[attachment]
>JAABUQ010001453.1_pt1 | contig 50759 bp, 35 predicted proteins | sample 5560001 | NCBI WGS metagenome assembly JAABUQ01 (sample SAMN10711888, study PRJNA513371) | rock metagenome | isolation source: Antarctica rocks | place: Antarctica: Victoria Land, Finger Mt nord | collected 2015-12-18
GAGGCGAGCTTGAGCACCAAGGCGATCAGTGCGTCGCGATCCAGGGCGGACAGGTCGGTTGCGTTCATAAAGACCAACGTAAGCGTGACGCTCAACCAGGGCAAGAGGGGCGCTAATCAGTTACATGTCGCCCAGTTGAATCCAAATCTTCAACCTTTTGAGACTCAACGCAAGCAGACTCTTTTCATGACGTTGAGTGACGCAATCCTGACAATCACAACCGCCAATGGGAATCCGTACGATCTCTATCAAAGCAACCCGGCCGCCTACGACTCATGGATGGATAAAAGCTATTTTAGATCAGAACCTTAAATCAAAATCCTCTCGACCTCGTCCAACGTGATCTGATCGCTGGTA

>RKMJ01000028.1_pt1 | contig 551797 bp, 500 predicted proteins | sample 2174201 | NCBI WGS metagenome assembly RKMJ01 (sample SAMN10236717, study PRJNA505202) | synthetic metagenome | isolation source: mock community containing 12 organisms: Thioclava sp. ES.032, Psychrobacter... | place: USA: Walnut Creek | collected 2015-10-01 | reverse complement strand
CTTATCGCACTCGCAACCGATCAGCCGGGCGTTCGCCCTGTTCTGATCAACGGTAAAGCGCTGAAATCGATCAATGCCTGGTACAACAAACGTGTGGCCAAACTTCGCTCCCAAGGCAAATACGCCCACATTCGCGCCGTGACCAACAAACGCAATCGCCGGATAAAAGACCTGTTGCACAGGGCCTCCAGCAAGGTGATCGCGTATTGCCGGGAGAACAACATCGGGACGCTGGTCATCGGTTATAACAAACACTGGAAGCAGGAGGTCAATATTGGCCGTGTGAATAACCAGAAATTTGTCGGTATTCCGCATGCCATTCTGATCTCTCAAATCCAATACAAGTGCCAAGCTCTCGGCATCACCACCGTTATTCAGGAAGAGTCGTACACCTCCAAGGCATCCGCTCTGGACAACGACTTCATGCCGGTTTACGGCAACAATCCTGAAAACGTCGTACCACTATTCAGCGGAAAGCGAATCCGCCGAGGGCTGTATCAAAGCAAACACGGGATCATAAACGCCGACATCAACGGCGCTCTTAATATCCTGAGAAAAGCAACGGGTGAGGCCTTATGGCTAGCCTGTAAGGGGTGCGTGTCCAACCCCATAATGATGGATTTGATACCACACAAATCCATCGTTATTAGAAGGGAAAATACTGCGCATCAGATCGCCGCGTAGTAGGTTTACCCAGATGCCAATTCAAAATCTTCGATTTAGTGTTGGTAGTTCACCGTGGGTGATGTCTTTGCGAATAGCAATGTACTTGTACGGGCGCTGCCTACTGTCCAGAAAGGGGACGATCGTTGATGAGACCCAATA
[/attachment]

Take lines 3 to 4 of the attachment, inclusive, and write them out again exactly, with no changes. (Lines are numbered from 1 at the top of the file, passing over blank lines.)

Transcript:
>RKMJ01000028.1_pt1 | contig 551797 bp, 500 predicted proteins | sample 2174201 | NCBI WGS metagenome assembly RKMJ01 (sample SAMN10236717, study PRJNA505202) | synthetic metagenome | isolation source: mock community containing 12 organisms: Thioclava sp. ES.032, Psychrobacter... | place: USA: Walnut Creek | collected 2015-10-01 | reverse complement strand
CTTATCGCACTCGCAACCGATCAGCCGGGCGTTCGCCCTGTTCTGATCAACGGTAAAGCGCTGAAATCGATCAATGCCTGGTACAACAAACGTGTGGCCAAACTTCGCTCCCAAGGCAAATACGCCCACATTCGCGCCGTGACCAACAAACGCAATCGCCGGATAAAAGACCTGTTGCACAGGGCCTCCAGCAAGGTGATCGCGTATTGCCGGGAGAACAACATCGGGACGCTGGTCATCGGTTATAACAAACACTGGAAGCAGGAGGTCAATATTGGCCGTGTGAATAACCAGAAATTTGTCGGTATTCCGCATGCCATTCTGATCTCTCAAATCCAATACAAGTGCCAAGCTCTCGGCATCACCACCGTTATTCAGGAAGAGTCGTACACCTCCAAGGCATCCGCTCTGGACAACGACTTCATGCCGGTTTACGGCAACAATCCTGAAAACGTCGTACCACTATTCAGCGGAAAGCGAATCCGCCGAGGGCTGTATCAAAGCAAACACGGGATCATAAACGCCGACATCAACGGCGCTCTTAATATCCTGAGAAAAGCAACGGGTGAGGCCTTATGGCTAGCCTGTAAGGGGTGCGTGTCCAACCCCATAATGATGGATTTGATACCACACAAATCCATCGTTATTAGAAGGGAAAATACTGCGCATCAGATCGCCGCGTAGTAGGTTTACCCAGATGCCAATTCAAAATCTTCGATTTAGTGTTGGTAGTTCACCGTGGGTGATGTCTTTGCGAATAGCAATGTACTTGTACGGGCGCTGCCTACTGTCCAGAAAGGGGACGATCGTTGATGAGACCCAATA